by Bella Ishanyan and Alex Zakuta, News Editor and News Reporter
photo courtesy of Ruthanne Fuller
On the third Monday of January each year, Americans observe Martin Luther King Jr. Day to recognize and honor King’s courage and perseverance, leadership throughout the Civil Rights Movement and beliefs in equality and human rights for all.
This year, Newton held its annual Martin Luther King Jr. celebration in a Jan. 17 webinar hosted by the Harmony Foundation, Newton’s foundation for racial, ethnic and religious harmony. The celebration reflected on the city’s progress towards greater racial inclusion.
Black Student Union Co-President Junior Gianna Burgess was one of four student speakers at the event. She said that when honoring King, it is important to recognize how far we have come and consider the next steps in achieving racial and social justice in Newton.
“It’s very important that we not only celebrate, but thank [King] because though we have progressed, we need to look at where we go from here and what we can do to continue moving forward,” she said. “The whole point [of the event] was looking at that message and seeing how that applies to today and how it really still rings true.”
The event centered around King’s final book, “Where Do We Go From Here: Chaos or Community?” Broadcasted from North’s auditorium, the event included musical performances from South METCO Counselor Katani Sumner; North’s gospel choir, The Troubadours; and a North student choir group, The Jubilees. In addition to these performances, Mayor Ruthanne Fuller, Superintendent David Fleishman, Newton Public Schools Director of Diversity, Equity and Inclusion Kathy Lopes, Assistant Pastor at Myrtle Baptist Church Reverend Alicia Johnsonand and several high school students spoke..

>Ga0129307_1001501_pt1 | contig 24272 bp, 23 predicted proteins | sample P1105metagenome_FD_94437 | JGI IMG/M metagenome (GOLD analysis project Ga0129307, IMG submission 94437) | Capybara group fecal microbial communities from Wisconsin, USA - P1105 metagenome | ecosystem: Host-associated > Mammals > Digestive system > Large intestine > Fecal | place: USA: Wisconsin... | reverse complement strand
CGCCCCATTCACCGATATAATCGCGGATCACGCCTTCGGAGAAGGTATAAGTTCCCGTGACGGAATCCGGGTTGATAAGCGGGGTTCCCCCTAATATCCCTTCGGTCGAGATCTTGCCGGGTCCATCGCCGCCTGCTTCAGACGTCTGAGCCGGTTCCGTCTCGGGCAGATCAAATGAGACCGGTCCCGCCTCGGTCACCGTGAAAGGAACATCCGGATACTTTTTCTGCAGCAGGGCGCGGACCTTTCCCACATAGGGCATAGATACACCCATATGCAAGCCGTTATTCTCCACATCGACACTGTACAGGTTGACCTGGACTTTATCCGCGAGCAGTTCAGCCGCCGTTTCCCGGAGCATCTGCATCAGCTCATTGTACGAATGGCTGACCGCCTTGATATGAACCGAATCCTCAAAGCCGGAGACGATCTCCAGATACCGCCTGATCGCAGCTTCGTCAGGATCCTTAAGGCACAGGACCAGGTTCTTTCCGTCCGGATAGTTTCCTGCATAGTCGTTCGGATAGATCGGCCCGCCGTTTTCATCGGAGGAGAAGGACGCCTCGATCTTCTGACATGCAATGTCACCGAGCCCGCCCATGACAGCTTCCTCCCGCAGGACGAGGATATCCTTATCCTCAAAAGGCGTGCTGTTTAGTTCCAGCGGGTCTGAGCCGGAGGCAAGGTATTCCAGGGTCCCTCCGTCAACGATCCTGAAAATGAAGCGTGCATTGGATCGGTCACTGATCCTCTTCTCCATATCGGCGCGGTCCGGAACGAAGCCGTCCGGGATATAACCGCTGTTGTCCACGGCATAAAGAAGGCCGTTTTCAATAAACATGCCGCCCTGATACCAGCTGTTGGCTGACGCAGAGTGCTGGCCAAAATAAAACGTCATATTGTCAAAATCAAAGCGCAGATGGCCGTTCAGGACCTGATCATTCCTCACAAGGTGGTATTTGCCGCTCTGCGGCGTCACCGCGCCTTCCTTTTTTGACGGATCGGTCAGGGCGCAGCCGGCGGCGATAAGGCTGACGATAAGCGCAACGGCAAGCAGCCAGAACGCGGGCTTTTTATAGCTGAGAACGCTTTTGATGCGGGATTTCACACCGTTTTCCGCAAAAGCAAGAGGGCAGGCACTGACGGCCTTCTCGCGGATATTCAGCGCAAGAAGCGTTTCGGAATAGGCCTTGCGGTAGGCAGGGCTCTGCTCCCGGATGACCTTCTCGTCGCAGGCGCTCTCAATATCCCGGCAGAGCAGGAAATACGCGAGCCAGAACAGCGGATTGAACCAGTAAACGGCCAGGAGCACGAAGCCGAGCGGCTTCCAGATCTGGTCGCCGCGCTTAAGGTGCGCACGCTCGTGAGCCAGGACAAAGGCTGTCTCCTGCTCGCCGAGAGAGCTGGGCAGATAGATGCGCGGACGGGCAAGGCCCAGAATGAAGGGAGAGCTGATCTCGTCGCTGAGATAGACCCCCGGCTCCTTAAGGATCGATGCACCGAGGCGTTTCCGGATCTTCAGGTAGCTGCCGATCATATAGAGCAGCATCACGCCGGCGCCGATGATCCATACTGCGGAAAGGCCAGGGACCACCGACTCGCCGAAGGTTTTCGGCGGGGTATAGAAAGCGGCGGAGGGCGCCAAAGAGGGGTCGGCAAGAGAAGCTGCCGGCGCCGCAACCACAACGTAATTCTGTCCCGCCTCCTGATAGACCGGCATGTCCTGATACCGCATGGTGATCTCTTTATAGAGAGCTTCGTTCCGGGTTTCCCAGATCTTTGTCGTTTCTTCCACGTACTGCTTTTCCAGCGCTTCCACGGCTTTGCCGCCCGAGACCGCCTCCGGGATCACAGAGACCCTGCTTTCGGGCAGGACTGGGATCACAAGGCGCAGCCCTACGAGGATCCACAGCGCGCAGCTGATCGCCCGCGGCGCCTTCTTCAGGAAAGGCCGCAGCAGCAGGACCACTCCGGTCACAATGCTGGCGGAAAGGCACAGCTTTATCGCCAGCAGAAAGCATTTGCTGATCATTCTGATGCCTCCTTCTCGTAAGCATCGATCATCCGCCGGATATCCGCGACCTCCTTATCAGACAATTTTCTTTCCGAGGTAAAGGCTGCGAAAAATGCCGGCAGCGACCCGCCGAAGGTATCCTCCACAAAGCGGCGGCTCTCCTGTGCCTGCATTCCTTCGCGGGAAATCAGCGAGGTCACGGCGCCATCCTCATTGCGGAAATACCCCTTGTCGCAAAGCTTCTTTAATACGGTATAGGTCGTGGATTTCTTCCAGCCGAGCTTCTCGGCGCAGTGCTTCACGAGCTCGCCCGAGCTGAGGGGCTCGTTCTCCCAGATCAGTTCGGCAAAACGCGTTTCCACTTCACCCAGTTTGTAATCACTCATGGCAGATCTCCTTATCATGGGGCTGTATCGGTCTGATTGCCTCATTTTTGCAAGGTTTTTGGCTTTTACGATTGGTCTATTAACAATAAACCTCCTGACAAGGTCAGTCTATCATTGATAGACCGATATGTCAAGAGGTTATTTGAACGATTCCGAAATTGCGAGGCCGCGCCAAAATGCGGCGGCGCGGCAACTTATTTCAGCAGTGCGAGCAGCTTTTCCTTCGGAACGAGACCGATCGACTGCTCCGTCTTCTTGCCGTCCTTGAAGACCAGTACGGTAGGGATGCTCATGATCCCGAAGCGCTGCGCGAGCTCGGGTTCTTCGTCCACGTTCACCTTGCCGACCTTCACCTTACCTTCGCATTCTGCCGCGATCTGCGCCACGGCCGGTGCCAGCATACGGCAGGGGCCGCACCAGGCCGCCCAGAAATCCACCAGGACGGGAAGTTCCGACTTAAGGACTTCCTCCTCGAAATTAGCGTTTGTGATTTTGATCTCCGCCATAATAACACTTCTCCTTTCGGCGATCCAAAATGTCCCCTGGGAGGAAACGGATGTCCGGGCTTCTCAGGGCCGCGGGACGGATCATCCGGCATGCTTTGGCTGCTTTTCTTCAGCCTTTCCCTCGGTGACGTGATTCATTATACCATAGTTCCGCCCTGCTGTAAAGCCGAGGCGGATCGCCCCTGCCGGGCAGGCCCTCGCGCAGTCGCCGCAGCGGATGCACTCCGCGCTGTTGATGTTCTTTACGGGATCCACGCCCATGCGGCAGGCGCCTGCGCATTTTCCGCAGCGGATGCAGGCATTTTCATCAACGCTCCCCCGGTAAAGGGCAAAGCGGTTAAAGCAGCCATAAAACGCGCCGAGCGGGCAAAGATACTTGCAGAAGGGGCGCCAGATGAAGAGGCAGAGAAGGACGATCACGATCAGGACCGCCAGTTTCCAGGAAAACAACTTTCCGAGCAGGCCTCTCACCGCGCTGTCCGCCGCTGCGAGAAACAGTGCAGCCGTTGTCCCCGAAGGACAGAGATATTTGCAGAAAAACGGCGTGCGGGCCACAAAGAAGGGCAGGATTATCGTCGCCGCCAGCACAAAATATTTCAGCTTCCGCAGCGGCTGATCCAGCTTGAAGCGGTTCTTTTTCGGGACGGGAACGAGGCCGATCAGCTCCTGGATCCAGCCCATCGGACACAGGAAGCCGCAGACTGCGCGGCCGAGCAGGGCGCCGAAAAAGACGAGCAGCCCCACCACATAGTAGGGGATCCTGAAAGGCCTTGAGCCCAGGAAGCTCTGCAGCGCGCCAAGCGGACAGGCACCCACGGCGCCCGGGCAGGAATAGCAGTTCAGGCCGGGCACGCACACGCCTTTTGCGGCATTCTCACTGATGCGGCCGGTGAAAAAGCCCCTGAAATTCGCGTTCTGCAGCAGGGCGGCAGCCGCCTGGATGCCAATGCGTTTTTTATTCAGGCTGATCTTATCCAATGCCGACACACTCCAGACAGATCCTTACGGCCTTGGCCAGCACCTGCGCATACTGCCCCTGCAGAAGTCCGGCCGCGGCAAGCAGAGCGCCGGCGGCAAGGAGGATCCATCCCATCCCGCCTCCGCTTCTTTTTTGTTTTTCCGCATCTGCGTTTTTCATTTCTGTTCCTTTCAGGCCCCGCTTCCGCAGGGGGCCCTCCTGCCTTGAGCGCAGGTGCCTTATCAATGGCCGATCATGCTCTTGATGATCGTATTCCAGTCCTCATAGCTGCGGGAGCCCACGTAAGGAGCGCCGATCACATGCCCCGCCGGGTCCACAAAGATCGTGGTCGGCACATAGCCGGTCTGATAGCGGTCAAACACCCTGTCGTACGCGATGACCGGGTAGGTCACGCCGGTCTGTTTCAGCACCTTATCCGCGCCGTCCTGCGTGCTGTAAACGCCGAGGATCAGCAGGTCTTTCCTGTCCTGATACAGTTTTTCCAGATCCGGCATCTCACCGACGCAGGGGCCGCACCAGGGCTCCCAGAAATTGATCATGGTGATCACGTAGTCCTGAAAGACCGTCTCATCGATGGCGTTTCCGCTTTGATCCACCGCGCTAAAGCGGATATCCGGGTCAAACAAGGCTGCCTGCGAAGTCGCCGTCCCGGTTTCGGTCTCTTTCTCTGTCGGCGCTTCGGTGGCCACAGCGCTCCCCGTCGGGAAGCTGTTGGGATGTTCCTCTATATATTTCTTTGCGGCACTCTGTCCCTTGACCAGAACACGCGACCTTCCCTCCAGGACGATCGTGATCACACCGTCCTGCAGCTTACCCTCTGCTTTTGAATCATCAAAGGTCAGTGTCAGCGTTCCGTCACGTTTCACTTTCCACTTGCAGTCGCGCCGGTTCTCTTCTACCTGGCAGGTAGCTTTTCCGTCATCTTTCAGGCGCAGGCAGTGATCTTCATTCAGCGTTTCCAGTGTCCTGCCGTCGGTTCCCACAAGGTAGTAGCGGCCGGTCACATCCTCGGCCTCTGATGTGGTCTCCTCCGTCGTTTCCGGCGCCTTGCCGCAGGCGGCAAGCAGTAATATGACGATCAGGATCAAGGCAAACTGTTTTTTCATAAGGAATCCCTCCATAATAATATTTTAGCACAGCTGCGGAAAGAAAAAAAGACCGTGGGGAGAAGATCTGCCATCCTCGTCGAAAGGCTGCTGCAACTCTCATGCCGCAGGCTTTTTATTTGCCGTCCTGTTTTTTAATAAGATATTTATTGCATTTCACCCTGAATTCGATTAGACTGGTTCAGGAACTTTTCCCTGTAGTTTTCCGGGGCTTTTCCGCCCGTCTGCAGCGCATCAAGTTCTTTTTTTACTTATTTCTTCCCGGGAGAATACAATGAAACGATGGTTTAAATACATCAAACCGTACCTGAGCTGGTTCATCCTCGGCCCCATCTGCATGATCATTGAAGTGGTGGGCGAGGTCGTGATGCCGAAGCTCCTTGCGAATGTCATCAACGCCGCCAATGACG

Following a video compilation of commentary from Newton Area Council members and a performance by Sumner, Fuller took the stage. She said that racism and prejudice are still alive in Newton but that she hopes to “sever the chains of discrimination” and form “a community where our varied and divergent paths don’t tear us apart, but instead bring our rich traditions together to build a better society with beauty, love and justice.”
Burgess then performed her original poem, “Changes. The streets have seen it all,” which was inspired by King’s final book.
“[King] was highlighting the trials and tribulations of the Civil Rights Movement,” she said. “What happens here will be the deciding factor in whether or not we’ll go into chaos or whether or not we’re going to prioritize community and continue to move in a certain direction.”
Other student speakers included North seniors Tiana Lugo and Ashlynn Saint-Preux of the Monologue Project, a program in conjunction with the Newton Theater Company where students of color discuss and share personal experiences. Saint-Preux spoke about her feelings of isolation in Newton schools and her hopes of greater inclusivity.
“What is our dream?” Saint-Preux said. “Expanding the spaces we have to more students feeling drowned out in white spaces, to make all affinity spaces feel safe enough for all of their members [and] to feel like we belong here as much as anyone else does.”
Rev. Johnson closed the event by delivering the keynote speech, a sermon in which she emphasized the importance of protecting human rights, one of King’s most notable points of advocacy.
“We live in a world struggling to breathe. … There are still those in this country who have never been able to fully expand their lungs, yet there are so many of us who hoard clean air,” she said. “Don’t allow others to suffocate around you because you have hoarded the clean air of your gifts … but allow someone else to breathe freely again, to breathe freely possibly for the first time, because you have used your breath, your voice, your space in this world.”